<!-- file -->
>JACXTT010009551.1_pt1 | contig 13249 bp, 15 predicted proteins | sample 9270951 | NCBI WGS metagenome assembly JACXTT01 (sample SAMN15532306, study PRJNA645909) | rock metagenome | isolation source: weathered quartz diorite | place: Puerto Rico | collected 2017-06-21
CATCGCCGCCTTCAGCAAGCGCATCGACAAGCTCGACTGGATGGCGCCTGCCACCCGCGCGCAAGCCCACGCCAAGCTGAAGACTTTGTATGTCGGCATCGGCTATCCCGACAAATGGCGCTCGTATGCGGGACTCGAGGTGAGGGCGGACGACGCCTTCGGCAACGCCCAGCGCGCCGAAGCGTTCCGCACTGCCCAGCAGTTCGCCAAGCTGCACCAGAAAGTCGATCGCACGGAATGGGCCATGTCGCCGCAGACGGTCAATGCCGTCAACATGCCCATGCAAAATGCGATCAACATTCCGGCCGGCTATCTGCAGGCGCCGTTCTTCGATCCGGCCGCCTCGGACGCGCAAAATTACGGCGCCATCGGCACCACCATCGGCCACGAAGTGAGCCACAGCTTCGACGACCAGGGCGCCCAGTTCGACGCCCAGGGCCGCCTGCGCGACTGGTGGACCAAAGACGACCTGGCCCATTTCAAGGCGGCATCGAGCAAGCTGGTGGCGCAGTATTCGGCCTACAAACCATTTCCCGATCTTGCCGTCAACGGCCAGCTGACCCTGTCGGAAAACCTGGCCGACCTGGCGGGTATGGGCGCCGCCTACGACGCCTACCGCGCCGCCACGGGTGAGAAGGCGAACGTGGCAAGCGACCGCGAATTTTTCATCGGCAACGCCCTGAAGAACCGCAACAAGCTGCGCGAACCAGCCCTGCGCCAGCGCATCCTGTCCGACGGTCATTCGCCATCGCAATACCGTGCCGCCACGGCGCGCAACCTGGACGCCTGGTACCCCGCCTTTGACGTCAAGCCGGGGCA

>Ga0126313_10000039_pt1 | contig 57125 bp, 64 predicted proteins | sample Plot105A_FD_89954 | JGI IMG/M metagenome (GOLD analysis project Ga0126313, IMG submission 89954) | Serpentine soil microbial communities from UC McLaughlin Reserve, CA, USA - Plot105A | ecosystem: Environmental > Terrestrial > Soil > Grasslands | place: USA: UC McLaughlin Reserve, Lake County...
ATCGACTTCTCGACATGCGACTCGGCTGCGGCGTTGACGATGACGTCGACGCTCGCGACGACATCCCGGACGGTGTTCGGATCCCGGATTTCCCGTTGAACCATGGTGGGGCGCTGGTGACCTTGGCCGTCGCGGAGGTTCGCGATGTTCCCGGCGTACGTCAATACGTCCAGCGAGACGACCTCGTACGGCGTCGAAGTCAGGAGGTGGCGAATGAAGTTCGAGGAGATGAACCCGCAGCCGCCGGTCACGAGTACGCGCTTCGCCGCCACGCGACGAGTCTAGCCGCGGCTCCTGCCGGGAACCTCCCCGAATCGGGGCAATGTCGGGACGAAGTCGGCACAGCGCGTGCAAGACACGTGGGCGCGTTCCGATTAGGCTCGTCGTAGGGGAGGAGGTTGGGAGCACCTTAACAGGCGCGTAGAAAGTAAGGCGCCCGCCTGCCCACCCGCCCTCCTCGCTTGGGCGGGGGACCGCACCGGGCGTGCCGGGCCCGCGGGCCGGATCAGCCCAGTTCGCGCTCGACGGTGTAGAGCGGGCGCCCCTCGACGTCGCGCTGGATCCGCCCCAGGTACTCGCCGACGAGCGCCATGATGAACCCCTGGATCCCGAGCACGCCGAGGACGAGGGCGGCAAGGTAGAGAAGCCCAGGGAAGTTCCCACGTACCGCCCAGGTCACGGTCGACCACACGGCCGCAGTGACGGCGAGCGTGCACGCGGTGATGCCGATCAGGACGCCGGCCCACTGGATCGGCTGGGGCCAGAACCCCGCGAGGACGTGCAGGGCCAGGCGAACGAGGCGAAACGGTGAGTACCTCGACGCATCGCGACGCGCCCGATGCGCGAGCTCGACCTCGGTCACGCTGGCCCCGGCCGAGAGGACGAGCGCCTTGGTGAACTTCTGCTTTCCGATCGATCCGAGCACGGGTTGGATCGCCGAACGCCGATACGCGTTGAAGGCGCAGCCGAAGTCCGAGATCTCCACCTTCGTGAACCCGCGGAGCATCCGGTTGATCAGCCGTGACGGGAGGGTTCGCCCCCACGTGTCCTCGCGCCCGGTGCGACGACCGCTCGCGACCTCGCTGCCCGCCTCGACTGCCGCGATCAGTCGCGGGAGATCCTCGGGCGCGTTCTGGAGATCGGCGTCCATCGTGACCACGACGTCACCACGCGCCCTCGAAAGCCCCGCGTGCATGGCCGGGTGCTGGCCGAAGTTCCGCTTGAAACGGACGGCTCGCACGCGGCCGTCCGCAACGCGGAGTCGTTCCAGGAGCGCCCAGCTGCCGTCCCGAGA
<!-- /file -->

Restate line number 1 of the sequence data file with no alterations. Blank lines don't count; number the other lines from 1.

>JACXTT010009551.1_pt1 | contig 13249 bp, 15 predicted proteins | sample 9270951 | NCBI WGS metagenome assembly JACXTT01 (sample SAMN15532306, study PRJNA645909) | rock metagenome | isolation source: weathered quartz diorite | place: Puerto Rico | collected 2017-06-21